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The other week, I was served a pint in a pub that tasted distinctly off to me. It was a beer I’d never had before, so it’s possible that it was intended to taste like that, but I really don’t think it was. However, it was crystal clear, had a decent head and condition, and wasn’t vinegary as such, so I didn’t realistically consider it returnable. I didn’t fancy drinking it, though, so, perhaps egged on by my companions, I ended up rather theatrically tipping it into a plant pot. I’m not going to cast aspersions on this particular pub by naming it, although if you follow Simon Everitt’s BRAPA blog he will eventually get round to writing about it.
This particular off-flavour was something that I have encountered before over the years, a rather sickly, cloying, sour-cream note. Asking the question on Twitter, several people suggested it might be butyric acid, which according to various descriptions on the Internet certainly fits the bill. It is described on this website as “Rancidity, Baby vomit, cheesy, putrid, spoiled milk or butter”.
I’ve never worked in a professional capacity in the licensed trade, and I’ve never had any formal training in beer tasting. But I’ve drunk enough beer to know that sometimes it just doesn’t taste right, often for reasons that it’s hard to put your finger on. The site I linked to lists eighteen different recognised off-flavours in beer, some of which I recognise, although others don’t really ring a bell. I’ve also often encountered beers with a distinct woody note, but not served from wooden casks, which doesn’t exactly match up with any of those listed.
If you’re familiar with a beer, it’s not too difficult to tell whether or not it tastes right. Bit in these days of ever-changing guest beers, many of which you will only try once, and of unprecedented experimentation with different flavours, it can be extremely difficult to tell whether or not a beer is actually meant to taste as it does. Added to this, it’s not unknown for brewers to turn a defect into a feature in one-off beers, such as the perhaps apocryphal case of the batch that was badly affected by the common fault known as diacetyl, which results in a pronounced caramel note, but ended up being badged as “Butterscotch Porter”. It’s also the case that, in small doses, some of the off-flavours, such as phenol, can be regarded as desirable characteristics.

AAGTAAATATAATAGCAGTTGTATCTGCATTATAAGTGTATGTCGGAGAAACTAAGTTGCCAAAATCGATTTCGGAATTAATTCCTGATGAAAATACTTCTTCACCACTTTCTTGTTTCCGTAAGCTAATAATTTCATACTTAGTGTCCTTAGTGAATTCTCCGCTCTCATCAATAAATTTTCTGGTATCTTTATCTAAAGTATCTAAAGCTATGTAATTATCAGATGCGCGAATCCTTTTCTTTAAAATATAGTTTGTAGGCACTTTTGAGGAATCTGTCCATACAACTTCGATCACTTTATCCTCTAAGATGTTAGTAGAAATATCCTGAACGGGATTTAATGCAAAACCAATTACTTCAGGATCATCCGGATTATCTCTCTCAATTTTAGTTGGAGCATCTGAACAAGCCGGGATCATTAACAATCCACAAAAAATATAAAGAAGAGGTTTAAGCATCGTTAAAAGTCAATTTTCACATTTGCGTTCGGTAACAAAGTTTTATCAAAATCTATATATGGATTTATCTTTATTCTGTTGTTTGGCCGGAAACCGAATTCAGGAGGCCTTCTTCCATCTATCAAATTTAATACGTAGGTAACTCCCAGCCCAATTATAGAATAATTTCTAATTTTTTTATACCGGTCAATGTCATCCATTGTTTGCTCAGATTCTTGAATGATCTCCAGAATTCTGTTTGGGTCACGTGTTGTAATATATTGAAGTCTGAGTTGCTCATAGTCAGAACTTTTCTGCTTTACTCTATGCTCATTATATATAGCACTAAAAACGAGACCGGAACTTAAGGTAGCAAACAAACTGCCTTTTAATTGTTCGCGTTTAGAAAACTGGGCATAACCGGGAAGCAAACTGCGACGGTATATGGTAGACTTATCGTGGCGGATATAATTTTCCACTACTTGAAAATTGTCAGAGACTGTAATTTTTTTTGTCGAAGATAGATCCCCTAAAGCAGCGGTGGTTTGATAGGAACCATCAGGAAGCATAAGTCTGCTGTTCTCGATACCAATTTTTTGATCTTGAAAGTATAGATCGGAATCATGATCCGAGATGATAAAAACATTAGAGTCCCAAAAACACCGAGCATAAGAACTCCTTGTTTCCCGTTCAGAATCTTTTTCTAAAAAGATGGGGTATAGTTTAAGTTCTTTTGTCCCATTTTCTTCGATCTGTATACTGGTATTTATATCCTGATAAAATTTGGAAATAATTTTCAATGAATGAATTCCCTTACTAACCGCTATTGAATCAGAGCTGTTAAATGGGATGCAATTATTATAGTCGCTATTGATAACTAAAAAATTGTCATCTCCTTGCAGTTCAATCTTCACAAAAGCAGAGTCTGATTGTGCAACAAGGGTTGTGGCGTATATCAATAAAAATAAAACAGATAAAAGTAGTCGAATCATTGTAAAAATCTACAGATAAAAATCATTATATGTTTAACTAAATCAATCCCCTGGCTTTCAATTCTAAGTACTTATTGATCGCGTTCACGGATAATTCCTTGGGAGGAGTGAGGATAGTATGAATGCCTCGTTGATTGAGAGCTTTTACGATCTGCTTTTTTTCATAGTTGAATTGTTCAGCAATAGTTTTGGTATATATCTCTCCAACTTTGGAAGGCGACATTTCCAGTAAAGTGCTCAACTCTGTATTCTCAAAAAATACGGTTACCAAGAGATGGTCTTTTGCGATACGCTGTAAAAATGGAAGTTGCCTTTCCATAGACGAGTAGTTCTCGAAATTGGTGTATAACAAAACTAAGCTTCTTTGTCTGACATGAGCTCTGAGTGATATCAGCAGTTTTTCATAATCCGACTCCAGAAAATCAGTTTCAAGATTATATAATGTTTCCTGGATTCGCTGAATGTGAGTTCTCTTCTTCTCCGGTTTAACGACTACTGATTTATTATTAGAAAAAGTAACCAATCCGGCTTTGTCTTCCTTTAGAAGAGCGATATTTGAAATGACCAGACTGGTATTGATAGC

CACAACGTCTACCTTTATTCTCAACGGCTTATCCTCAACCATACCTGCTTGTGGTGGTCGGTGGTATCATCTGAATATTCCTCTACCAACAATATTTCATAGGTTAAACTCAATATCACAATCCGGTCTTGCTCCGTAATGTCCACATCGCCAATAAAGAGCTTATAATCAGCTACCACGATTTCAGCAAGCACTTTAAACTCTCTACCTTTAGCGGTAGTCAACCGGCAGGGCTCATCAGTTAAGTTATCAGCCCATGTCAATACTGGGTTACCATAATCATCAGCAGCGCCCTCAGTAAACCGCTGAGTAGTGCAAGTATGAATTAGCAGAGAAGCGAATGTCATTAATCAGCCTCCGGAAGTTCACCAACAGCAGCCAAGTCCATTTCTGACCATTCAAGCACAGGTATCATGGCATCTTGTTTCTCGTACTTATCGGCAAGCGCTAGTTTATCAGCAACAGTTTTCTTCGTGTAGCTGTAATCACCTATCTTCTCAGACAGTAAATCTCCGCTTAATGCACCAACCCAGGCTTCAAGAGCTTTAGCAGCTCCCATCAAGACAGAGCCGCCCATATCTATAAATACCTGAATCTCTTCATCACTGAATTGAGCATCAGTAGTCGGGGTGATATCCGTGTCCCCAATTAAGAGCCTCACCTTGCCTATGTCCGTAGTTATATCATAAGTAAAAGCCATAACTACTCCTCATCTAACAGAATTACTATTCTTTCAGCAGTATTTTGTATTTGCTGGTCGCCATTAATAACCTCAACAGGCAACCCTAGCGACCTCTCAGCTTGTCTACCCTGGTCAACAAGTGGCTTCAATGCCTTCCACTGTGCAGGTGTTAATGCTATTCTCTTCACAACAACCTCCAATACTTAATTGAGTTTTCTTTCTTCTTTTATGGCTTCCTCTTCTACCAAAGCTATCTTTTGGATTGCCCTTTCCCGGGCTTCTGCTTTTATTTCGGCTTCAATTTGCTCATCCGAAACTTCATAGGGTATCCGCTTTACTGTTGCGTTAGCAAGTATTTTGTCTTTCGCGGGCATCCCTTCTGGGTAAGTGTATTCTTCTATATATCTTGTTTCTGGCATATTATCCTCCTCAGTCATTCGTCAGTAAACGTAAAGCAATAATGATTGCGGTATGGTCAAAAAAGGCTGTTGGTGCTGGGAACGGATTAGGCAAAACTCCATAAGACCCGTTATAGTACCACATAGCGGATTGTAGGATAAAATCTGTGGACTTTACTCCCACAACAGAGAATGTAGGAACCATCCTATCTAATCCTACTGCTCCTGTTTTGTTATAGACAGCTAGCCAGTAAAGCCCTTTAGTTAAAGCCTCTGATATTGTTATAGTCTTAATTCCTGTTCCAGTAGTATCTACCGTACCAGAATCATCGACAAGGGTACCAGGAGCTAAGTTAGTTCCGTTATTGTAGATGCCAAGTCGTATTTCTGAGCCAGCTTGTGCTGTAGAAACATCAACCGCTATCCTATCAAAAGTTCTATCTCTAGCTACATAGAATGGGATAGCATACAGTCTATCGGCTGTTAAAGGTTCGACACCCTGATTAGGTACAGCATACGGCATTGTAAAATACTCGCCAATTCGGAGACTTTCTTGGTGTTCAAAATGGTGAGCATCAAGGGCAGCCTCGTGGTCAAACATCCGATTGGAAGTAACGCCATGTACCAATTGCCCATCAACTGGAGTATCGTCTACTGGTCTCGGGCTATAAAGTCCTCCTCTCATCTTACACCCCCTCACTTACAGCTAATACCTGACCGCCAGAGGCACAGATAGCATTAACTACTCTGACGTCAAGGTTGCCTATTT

From time to time I’ve had pints that to my taste are distinctly off, but others found no problem with. They might have just been being ignorant or perverse, but equally it’s possible that they just didn’t notice, as people’s susceptibility to different off-flavours varies widely. In the summer of 1984, when I was living in that part of the world, Gales Brewery in Hampshire experienced a yeast infection, which to me gave their beer a very distinct and unpleasant taint. But some people couldn’t detect it at all. After about three months, it faded away, but some might argue that their beer was never the same again. There’s a well-known off-flavour in cider known as “mouse”, which actually does impart an oddly furry texture to the drink. But, again, some people can detect it and others simply can’t.
People’s aversion to different off-flavours also varies. I’m not too bothered about diacetyl in small doses, but others really can’t abide it. And, in the discussion about butyric acid, one person said that a hint of “baby sick” was one of his least disliked off-notes, whereas I find it foul in any degree.
The burgeoning range of flavours and styles, and the sheer number of brewers, means that off-flavours in beer are something that isn’t going to go away. It’s not reasonable to expect the general drinking public to be constantly on their guard to spot them, so brewers and retailers need to take ownership of the issue, be alert to it, and not just breezily dismiss it as all part of the rich tapestry of life. And maybe there is an opportunity to do more to educate interested lay drinkers in being able to identify the various taints.